in·​ces·​sant | \(ˌ)in-ˈse-sᵊnt \

Definition of incessant 

: continuing or following without interruption : unceasing

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Other Words from incessant

incessantly adverb

Choose the Right Synonym for incessant

continual, continuous, constant, incessant, perpetual, perennial mean characterized by continued occurrence or recurrence. continual often implies a close prolonged succession or recurrence. continual showers the whole weekend continuous usually implies an uninterrupted flow or spatial extension. football's oldest continuous rivalry constant implies uniform or persistent occurrence or recurrence. lived in constant pain incessant implies ceaseless or uninterrupted activity. annoyed by the incessant quarreling perpetual suggests unfailing repetition or lasting duration. a land of perpetual snowfall perennial implies enduring existence often through constant renewal. a perennial source of controversy

Examples of incessant in a Sentence

Much of the early motor development of the child depends on learning and refining such procedures, through play, imitation, trial and error, and incessant rehearsal. — Oliver Sacks, New Yorker, 24 Sept. 2007 Magna Carta also stipulated that the shire courts should meet as royal courts under the itinerant justices more often than twice a year—a change, convenient to the landed classes and their incessant civil actions, that was not implemented because of the cost to the Crown. — Norman F. Cantor, Imagining the Law, 1997 Whatever Stalin's ancestry, his biographers, Robert Tucker in particular, have concluded that his unfortunate childhood experiences, including incessant, murderous beatings by his drunken father, were probably what caused his pathological behaviour. — Amy Knight, Times Literary Supplement, 26 Apr. 1991 the incessant noise from an outside repair crew was a real distraction during the test
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Recent Examples on the Web

The soundtrack is composed of sound effects and Akerman’s incessant singing/humming, what the French call the little song that makes life go on. Mark Swed,, "Music goes multimedia, but why? Three concerts point the way," 25 Apr. 2018 The Bulls can fit a promising rookie onto a young, evolving roster that ends the incessant talk of tanking and starts challenging for an Eastern Conference playoff spot. David Haugh,, "Bulls and Blackhawks need to make bold moves at drafts, bringing stars to Chicago," 20 June 2018 The story unfolds at a measured pace in France, during World War I, on a family farm where women are the guardians of the land and its traditions, while men are being slaughtered in insane, incessant conflict. Joe Morgenstern, WSJ, "‘The Guardians’ Review: A Sumptuous Dramatic Harvest," 8 May 2018 The incessant, unresolvable GOAT debate will get a welcome rest. Brian Straus,, "The World Cup Will Be Just Fine Without the Exhausting Messi vs. Ronaldo Debate," 30 June 2018 The fan apologized, and despite the crowd’s incessant booing, the rapper graciously gave her a second chance to perform onstage. Heran Mamo, Billboard, "Kendrick Lamar Calls Out White Fan for Singing N-Word During 'M.A.A.D City' at Hangout Festival," 21 May 2018 The incessant downloads started July 6 and will continue through Thursday. Washington Post,, "In honor of Trump visit, Brits try to lift ‘American Idiot’ to top of the charts," 10 July 2018 But the word of mouth, Elliott’s backing, as well as Alberth’s incessant phone calls, has this year’s convention bursting at the seams. Clarence E. Hill Jr., star-telegram, "Cowboys star joins Tony Romo as co-owner of fantasy football convention in Fort Worth," 11 July 2018 While much has been made of Neymar's embellishment and incessant rolling, he's actually been quite good over the last couple of games. Avi Creditor,, "World Cup Quarterfinal Power Rankings: Field Narrows to Powers, Surprises," 4 July 2018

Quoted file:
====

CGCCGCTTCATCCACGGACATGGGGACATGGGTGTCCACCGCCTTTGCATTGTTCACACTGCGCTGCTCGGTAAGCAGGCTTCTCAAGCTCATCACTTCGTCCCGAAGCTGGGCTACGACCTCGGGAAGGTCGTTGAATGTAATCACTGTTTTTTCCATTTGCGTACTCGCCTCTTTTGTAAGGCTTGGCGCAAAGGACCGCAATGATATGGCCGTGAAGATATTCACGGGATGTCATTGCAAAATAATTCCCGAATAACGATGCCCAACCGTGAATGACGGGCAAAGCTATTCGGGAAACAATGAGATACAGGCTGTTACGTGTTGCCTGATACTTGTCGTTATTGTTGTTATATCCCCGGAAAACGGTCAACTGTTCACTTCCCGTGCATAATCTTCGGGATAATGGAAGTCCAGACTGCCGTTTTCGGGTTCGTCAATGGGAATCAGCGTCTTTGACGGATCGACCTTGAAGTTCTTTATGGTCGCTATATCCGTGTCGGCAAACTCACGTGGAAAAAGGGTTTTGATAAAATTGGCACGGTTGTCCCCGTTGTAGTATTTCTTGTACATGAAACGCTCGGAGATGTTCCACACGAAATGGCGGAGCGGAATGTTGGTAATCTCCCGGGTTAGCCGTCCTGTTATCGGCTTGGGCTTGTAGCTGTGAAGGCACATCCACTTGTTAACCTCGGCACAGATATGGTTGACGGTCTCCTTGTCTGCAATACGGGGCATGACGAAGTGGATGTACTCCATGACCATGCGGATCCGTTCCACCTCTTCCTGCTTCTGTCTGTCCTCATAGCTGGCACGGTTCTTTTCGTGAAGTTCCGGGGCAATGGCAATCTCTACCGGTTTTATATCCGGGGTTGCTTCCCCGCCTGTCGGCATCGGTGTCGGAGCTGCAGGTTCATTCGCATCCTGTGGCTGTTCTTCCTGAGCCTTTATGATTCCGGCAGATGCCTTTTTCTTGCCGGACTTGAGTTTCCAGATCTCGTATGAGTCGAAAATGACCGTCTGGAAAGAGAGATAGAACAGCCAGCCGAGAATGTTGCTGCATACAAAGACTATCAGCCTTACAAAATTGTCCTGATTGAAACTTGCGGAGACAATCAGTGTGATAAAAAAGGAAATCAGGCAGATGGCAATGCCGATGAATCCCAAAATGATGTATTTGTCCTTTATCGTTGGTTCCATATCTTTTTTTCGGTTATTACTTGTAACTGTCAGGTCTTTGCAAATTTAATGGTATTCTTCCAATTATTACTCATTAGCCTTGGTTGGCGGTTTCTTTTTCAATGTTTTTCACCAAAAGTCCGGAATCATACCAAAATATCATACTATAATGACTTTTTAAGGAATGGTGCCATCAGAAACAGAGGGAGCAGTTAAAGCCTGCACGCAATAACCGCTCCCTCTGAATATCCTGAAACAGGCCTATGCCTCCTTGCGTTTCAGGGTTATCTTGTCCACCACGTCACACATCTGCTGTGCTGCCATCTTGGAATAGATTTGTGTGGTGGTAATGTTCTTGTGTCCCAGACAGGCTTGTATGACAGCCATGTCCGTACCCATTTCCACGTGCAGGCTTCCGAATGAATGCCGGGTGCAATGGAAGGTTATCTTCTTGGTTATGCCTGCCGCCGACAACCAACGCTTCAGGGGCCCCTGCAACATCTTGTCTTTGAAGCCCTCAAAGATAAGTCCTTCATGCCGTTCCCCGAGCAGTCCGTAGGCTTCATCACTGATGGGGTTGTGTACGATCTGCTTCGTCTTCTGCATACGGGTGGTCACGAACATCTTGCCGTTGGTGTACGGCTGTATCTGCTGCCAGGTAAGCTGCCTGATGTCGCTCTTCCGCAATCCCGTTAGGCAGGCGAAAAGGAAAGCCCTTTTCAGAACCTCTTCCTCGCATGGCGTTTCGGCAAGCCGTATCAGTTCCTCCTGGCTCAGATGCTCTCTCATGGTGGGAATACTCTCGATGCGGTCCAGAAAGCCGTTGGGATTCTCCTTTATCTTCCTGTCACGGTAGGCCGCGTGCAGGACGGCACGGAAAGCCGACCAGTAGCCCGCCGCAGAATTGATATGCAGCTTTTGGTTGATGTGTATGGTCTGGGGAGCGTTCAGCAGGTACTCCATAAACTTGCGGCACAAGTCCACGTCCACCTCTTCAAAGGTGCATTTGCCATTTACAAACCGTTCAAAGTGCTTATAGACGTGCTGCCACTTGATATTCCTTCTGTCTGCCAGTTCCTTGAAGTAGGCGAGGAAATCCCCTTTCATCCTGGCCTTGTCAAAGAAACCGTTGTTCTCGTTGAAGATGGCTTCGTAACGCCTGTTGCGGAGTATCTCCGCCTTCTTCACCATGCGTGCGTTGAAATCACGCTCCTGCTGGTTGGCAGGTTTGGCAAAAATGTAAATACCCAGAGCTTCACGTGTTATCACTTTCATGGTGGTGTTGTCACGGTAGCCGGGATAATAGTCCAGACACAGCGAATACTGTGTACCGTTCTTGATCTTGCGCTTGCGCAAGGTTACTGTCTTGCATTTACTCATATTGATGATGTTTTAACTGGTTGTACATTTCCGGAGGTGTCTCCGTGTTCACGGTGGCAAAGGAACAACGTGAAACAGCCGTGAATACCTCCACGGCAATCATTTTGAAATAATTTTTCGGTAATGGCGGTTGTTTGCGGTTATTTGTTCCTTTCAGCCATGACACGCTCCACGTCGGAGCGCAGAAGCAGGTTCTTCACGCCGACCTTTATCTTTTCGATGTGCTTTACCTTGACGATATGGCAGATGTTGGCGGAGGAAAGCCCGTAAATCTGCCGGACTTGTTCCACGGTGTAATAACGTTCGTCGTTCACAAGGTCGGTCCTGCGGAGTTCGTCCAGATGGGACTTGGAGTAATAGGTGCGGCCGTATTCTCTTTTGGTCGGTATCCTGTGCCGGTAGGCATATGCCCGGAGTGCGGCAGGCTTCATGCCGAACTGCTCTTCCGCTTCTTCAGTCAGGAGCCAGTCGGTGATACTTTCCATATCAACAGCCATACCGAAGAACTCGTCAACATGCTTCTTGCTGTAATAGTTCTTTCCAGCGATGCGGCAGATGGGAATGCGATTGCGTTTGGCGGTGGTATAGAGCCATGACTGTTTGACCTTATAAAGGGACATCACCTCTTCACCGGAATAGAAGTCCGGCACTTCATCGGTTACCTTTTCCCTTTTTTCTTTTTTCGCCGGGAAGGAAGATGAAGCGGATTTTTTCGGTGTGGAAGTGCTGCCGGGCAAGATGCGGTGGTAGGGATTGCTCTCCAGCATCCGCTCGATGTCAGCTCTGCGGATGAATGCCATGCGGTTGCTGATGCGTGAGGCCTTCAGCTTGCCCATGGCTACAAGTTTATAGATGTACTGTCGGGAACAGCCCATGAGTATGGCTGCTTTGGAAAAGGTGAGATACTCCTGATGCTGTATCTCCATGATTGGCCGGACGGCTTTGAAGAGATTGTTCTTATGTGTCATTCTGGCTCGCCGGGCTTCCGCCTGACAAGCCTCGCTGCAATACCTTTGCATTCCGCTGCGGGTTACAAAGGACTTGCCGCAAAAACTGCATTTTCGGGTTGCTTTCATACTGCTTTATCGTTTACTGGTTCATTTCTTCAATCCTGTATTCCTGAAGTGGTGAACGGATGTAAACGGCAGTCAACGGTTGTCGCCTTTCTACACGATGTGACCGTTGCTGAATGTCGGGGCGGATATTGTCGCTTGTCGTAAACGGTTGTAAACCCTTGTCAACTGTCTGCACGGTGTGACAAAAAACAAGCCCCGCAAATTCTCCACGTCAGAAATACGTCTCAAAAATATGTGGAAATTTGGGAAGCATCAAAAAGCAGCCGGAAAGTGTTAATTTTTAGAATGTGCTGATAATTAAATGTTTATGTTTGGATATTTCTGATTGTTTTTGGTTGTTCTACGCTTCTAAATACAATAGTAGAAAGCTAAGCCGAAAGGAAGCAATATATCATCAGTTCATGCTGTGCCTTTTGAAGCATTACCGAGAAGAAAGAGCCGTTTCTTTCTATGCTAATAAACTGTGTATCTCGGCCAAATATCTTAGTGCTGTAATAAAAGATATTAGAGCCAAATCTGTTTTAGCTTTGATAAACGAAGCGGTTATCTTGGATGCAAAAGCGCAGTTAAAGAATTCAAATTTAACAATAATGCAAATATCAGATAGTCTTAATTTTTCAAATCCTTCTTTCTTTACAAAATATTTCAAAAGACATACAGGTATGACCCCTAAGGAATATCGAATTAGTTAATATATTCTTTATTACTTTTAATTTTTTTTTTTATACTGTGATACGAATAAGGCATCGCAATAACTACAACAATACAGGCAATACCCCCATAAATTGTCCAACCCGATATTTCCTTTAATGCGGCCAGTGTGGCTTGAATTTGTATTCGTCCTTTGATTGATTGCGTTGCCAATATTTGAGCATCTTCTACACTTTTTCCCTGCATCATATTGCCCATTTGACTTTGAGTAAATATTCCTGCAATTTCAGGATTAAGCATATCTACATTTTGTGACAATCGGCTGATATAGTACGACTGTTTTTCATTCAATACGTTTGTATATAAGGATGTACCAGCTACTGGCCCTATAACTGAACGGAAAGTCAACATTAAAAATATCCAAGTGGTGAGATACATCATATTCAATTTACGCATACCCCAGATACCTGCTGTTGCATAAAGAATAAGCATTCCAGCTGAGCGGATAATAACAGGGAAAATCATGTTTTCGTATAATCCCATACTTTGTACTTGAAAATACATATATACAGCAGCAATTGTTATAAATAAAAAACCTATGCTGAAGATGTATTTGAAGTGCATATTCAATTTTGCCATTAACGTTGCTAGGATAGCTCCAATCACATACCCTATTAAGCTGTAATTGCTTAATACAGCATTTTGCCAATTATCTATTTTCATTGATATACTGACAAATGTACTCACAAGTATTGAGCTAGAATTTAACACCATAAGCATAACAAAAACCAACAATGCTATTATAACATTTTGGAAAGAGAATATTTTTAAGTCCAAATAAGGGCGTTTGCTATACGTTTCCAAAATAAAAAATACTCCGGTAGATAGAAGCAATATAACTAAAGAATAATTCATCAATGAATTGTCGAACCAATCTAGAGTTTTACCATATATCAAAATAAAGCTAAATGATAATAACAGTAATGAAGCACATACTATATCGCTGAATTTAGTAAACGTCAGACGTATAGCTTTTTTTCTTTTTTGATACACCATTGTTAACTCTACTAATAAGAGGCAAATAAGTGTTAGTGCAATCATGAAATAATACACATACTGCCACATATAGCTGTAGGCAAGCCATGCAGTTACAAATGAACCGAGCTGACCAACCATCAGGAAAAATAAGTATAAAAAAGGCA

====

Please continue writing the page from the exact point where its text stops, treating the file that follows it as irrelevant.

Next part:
These example sentences are selected automatically from various online news sources to reflect current usage of the word 'incessant.' Views expressed in the examples do not represent the opinion of Merriam-Webster or its editors. Send us feedback.

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First Known Use of incessant

15th century, in the meaning defined above

History and Etymology for incessant

Middle English incessaunt, from Late Latin incessant-, incessans, from Latin in- + cessant-, cessans, present participle of cessare to delay — more at cease

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Statistics for incessant

Last Updated

9 Nov 2018

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Time Traveler for incessant

The first known use of incessant was in the 15th century

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More Definitions for incessant



English Language Learners Definition of incessant

: continuing without stopping : not stopping


in·​ces·​sant | \in-ˈse-sᵊnt \

Kids Definition of incessant

: going on and on : not stopping or letting up incessant chatter

Other Words from incessant

incessantly adverb

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Comments on incessant

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by force of circumstances

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